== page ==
New Delhi: India's cricket board has dismissed criticism by Australian spin great Shane Warne over the playing surface selected for a crunch Indian Premier League game his team played this week.
Warne, captain of the Rajasthan Royals, had hinted at foul play over a decision to change the wicket for a home match against Chennai Super Kings in Jaipur earlier this week from the one used in previous games.
"It's strange for the first time in four years we were told we are to play on end wicket and it was prepared completely differently," Warne wrote on his Twitter account after his team crashed to a 63-run defeat.
The previous track had generally been slow and turning, which favoured Rajasthan's spin-heavy attack that had helped the team notch up four home victories before Monday's game.
The Chennai Super Kings franchise is owned by N. Srinivasan, who is the secretary of the powerful Board of Control for Cricket in India (BCCI).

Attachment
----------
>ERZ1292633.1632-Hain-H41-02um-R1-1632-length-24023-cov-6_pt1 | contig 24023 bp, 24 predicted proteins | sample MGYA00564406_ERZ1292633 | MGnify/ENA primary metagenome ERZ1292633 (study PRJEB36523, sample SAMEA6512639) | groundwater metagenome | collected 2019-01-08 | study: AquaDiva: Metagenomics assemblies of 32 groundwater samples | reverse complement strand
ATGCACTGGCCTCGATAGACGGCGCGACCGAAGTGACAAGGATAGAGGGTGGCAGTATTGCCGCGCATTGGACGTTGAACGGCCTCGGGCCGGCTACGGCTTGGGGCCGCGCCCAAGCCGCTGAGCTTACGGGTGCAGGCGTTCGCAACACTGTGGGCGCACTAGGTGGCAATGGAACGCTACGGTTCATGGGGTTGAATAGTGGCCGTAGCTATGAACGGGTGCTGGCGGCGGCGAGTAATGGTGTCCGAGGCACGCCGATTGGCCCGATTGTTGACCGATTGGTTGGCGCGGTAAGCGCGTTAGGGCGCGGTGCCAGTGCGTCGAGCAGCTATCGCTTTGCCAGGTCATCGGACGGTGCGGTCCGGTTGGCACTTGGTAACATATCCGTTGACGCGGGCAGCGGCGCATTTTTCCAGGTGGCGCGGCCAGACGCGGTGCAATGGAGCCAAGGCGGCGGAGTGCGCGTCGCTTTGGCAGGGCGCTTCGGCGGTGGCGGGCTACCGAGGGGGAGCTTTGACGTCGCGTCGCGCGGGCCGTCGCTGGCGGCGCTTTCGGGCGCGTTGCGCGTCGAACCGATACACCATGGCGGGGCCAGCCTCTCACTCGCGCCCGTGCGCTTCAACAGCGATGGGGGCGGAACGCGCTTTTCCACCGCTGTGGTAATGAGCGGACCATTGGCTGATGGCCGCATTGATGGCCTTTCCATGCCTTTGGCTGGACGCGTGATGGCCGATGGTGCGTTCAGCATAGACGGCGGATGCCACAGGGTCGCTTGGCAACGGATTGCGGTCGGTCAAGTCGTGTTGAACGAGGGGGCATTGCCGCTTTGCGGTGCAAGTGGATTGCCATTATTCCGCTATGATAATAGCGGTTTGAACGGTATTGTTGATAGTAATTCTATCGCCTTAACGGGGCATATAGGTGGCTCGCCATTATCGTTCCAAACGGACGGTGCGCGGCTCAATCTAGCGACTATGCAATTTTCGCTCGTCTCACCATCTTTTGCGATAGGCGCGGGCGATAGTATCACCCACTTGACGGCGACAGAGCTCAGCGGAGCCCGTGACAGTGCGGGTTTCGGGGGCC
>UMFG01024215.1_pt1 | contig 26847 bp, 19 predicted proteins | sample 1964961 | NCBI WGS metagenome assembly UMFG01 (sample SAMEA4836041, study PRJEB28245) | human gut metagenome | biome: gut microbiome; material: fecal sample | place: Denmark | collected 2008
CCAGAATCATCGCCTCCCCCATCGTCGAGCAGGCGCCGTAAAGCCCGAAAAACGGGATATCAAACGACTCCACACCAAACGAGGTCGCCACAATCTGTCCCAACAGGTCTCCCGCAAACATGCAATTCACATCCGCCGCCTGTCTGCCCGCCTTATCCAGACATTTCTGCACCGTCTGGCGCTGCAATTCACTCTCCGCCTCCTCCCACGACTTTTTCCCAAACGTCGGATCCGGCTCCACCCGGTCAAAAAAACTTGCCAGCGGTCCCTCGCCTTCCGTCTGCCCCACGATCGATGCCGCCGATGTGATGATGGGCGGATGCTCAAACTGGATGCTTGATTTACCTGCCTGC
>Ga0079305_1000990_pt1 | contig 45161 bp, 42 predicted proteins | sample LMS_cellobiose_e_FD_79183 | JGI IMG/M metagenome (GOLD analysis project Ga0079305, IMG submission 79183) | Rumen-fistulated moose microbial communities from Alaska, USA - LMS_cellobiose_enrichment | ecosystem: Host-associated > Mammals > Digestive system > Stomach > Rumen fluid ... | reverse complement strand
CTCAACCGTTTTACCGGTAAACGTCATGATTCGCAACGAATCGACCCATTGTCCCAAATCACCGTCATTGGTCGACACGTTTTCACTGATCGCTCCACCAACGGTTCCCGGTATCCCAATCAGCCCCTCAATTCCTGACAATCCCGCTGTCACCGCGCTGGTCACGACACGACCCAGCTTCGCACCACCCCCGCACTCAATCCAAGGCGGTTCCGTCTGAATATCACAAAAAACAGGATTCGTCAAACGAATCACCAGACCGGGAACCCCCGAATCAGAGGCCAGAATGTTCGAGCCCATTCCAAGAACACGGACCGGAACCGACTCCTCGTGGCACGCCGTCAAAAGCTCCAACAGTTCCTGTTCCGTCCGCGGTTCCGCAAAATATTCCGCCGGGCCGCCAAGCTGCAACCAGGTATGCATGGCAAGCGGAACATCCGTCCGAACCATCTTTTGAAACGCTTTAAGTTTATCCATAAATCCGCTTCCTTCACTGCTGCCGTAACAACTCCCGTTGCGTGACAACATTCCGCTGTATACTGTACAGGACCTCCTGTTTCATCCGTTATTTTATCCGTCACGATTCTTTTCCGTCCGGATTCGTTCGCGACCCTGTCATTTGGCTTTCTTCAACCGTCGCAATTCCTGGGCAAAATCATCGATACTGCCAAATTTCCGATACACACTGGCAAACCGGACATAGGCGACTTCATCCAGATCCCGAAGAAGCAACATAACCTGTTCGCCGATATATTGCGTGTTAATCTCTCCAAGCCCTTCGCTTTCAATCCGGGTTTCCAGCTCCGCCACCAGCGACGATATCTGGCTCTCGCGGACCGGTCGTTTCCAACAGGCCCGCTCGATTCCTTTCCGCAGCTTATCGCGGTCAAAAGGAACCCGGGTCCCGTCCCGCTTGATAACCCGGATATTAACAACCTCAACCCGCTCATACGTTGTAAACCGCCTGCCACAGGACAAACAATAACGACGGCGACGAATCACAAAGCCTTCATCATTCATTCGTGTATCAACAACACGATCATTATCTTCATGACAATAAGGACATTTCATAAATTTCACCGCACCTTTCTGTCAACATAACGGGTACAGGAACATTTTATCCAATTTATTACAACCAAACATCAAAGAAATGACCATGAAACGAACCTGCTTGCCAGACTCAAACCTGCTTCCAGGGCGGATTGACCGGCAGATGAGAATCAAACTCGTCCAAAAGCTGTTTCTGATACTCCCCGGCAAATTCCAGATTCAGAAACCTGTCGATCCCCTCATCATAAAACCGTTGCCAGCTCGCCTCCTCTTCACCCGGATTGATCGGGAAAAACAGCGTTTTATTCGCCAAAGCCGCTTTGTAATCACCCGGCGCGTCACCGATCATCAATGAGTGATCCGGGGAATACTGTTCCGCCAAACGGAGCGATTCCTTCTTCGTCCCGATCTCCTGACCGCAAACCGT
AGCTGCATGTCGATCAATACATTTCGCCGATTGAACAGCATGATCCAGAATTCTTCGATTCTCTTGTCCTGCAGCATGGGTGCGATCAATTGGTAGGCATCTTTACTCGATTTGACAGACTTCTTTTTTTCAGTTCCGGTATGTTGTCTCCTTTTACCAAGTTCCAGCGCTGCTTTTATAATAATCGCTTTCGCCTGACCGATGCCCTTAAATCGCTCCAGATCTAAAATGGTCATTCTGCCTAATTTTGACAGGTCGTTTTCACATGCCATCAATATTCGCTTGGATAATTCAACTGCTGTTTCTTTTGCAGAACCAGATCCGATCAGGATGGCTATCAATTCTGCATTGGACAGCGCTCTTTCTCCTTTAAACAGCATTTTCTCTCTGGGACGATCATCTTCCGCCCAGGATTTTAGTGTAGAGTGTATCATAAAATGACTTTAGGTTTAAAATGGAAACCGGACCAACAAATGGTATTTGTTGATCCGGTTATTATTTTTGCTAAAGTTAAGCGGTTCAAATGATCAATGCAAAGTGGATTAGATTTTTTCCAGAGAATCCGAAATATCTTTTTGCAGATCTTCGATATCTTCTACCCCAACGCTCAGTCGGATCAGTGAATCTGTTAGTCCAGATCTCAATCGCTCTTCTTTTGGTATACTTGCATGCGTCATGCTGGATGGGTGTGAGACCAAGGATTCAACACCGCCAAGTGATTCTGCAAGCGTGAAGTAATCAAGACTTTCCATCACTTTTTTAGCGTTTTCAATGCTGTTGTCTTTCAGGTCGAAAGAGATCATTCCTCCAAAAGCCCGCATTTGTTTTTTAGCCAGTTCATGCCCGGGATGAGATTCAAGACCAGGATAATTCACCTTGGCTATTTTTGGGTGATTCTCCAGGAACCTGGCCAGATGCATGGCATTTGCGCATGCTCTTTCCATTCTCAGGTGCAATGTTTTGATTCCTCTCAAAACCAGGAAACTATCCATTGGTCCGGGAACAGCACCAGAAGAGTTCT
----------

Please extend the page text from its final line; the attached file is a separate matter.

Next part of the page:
The sacked former head of the IPL, Lalit Modi, suggested on Twitter that the pitch change "shows clearly how small things like a pitch selection can affect a game can be used by the powers that be. And it goes unnoticed."
Others have accused Warne of seeking to switch the focus away from his side's poor performance.
Reacting to Warne's comments, the BCCI said selecting the playing surface was the prerogative of the curator, who is appointed by the local state cricket association, and the teams have no choice on the matter.
"The BCCI wishes to clarify that the wicket used in the match between Chennai Super Kings and Rajasthan Royals was as per the decision of the curator and the Ground and Pitches Committee," it said in a statement Tuesday.
"This decision was taken in the best interests of the game. Neither of the playing teams has a choice of the wicket."
The curator defended the change of tracks, saying the "primary objective" behind the move was to provide a good playing surface.
"The IPL is being played at the end of the Indian domestic season, and after the World Cup," said Venkat Sundaram, chairman of BCCI's Grounds and Pitches Committee.
"Therefore, the main pitches are bound to have wear and tear. The extreme heat has also taken its toll. Hence, it becomes necessary to change the pitches in some cases, as good playing conditions will result in good cricket."